Worm castings, or vermicompost, is another name for worm manure. As food scraps pass through the worm’s digestive system, the decomposing matter is colonized by beneficial microorganisms. The resulting manure, known as worm castings, naturally contains concentrated communities of valuable bacteria, fungi, protozoa, growth-promoting hormones, fulvic and humic acids, enzymes, and other bioactive substances known to improve germination and plant vigor while increasing available fertility. Specifically, castings are reputed for their auxin content, which stimulates flowering. The worms’ mucus secretions, their physical actions, and the lower temperature at which they compost food scraps result in a product with more nutritional and microbial diversity than most garden composts. We produce both garden compost and worm castings because the products have different applications.
What’s your method and philosophy behind how you raise your chickens? How do those things impact the quality of the poultry and eggs?
Our laying hens are raised on pasture and a compost forage that we blend. Their diet is supplemented with certified organic grains, oyster shells, and certified organic mineral mix. By feeding them in an active composting system, we can culture healthy bacteria and fungi for them to forage on year-round and provide a feeding system that mimics the hen’s natural habitat. Our chickens are raised without synthetic hormones or antibiotics.
How does your residential compost collection work?
We offer residential compost drop off for our neighbors and folks in the surrounding community right at the farm. We have a tote their compost can be emptied into and a spicket close by that can be used to rinse their containers after emptying. We also partner with regional transfer stations to provide community drop-off locations in Greensboro and Hardwick.
How does commercial collection work?
Commercial collection usually begins with a phone call either from a business or from us. Vermont’s Act 148, passed in 2012, banned the disposal of organic materials in landfills by the year 2020. Businesses are aware of this and its often part of their thinking when inquiring about our composting services, but many businesses sign up for our services because they want to decrease their environmental footprint. After the initial call, we work with a business to determine a composting work-flow. We talk through their current waste management practices and look at where we can divert organic matter in a straightforward and repeatable way for their staff.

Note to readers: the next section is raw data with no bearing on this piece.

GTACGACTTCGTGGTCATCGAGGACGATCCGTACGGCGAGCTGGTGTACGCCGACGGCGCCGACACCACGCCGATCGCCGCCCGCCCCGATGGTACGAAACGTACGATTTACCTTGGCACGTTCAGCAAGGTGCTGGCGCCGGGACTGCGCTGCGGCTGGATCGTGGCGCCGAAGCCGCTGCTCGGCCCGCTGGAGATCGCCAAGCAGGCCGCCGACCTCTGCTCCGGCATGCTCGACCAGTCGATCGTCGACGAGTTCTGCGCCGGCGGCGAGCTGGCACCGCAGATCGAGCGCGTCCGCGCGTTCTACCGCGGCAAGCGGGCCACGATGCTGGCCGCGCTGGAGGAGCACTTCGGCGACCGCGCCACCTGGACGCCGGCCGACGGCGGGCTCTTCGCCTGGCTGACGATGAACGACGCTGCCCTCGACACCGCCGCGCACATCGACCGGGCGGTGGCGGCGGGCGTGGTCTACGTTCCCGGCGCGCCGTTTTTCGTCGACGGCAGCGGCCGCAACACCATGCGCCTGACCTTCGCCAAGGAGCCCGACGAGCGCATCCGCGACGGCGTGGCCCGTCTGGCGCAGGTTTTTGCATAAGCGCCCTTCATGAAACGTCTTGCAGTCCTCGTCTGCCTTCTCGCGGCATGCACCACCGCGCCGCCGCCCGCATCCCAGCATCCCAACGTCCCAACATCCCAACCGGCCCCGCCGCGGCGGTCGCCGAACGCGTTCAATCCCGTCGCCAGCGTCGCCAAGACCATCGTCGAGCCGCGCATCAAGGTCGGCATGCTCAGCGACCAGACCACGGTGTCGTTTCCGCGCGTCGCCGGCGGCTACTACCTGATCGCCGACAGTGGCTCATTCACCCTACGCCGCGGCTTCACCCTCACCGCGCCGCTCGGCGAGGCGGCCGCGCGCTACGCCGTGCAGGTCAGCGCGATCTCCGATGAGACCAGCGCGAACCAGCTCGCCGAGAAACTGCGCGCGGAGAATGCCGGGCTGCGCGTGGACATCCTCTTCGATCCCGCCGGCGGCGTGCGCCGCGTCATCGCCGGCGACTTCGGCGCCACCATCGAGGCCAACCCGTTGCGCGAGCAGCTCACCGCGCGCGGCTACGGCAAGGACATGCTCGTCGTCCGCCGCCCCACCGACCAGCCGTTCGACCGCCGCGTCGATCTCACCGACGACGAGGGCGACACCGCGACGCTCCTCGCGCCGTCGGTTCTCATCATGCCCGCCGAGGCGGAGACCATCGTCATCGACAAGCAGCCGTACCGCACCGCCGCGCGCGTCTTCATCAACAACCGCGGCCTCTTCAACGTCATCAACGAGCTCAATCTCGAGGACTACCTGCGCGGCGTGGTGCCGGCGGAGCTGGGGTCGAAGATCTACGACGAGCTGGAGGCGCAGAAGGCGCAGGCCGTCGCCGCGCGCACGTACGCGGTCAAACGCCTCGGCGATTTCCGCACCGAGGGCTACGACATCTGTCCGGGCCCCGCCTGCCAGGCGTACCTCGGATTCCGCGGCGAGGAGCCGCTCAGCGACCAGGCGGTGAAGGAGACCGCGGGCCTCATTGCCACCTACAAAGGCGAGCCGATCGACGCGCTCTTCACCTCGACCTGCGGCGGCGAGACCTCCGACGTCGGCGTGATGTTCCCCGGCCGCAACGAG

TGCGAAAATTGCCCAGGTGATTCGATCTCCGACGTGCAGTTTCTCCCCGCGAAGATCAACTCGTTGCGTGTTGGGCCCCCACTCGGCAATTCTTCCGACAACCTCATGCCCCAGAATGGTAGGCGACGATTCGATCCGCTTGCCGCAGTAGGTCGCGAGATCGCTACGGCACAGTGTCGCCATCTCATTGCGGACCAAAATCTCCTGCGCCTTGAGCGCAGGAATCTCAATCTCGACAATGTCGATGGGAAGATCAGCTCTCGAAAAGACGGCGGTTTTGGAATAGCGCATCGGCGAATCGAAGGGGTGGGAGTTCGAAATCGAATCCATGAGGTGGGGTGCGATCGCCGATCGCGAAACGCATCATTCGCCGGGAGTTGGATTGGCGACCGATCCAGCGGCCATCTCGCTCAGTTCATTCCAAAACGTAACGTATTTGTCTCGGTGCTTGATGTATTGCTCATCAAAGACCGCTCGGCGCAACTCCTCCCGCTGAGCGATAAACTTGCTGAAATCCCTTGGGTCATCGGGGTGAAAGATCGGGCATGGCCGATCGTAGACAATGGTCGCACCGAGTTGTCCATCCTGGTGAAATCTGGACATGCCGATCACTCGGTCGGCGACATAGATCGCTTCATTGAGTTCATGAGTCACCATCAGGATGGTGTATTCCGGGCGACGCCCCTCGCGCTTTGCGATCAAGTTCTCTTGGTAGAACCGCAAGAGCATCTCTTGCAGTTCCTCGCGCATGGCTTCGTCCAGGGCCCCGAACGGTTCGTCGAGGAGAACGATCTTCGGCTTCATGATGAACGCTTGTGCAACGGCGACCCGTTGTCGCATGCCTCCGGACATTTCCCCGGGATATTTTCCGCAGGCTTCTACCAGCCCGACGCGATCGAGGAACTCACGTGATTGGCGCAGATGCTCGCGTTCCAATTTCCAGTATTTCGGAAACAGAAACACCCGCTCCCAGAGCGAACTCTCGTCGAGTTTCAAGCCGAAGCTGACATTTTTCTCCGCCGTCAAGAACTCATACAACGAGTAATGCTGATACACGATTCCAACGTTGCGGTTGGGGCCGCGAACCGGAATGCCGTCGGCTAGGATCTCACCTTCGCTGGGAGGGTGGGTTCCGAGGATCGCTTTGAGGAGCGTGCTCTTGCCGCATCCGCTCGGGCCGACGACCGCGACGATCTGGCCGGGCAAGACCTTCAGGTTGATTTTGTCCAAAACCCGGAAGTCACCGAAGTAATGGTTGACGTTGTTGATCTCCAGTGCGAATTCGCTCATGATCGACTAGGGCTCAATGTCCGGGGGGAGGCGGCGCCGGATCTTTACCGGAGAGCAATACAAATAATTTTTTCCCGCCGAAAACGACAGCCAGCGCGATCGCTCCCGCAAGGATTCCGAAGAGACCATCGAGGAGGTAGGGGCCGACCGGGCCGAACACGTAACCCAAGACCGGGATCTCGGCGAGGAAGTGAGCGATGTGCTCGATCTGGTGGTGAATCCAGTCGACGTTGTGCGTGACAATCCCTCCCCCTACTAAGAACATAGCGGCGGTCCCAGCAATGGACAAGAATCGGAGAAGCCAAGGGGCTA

We’re not just composting because the law says we need to or it’s going to save us a buck. We’re composting because we’re part of a greater network of systems and the seemingly simple act of composting can have tremendously positive effects on those systems. The employees and students at the businesses and schools that we service are the vanguards of our resource recovery system; we want them to recognize the critical role they play and know that their importance is not lost on us.
Each location is provided with 48-gallon totes in which they collect food scraps throughout the week. We accept all organic materials, food manufacturing wastes, and a limited number of paper products, including coffee filters, brown paper towels, napkins, cardboard egg cartons, and disposable dish-ware made from natural products. Once a week, we stop by their location and tip their bins. Our tipping process includes power washing each tote so the business is left with nice clean totes for the next week.
How is the collected compost used? Where does it go?
The food scraps from our collection route are brought to Black Dirt Farm in Stannard and tipped in our compost bin, where it’s layered with a dry carbon material and other inputs. Our hens are given the first pick. They forage on the fungi and grubs found in the compost pile. As the bin fills up, it is emptied and the remaining mix is formed into large windrows which heat up from all the microbial activity. This process is called thermophilic composting and it ensures that weed seeds and pathogens are inactive. At this point, some of this partially broken-down compost is diverted as feed for our red wiggler worms who make our high potency worm castings. The remainder is slowly broken down by communities of insects, bacteria, and fungi over the better part of a year. You can find our compost and worm castings on the shelves of most regional home and garden stores and coops. We also sell compost by the heaping tractor bucket at the farm and use our products to grow our own crops.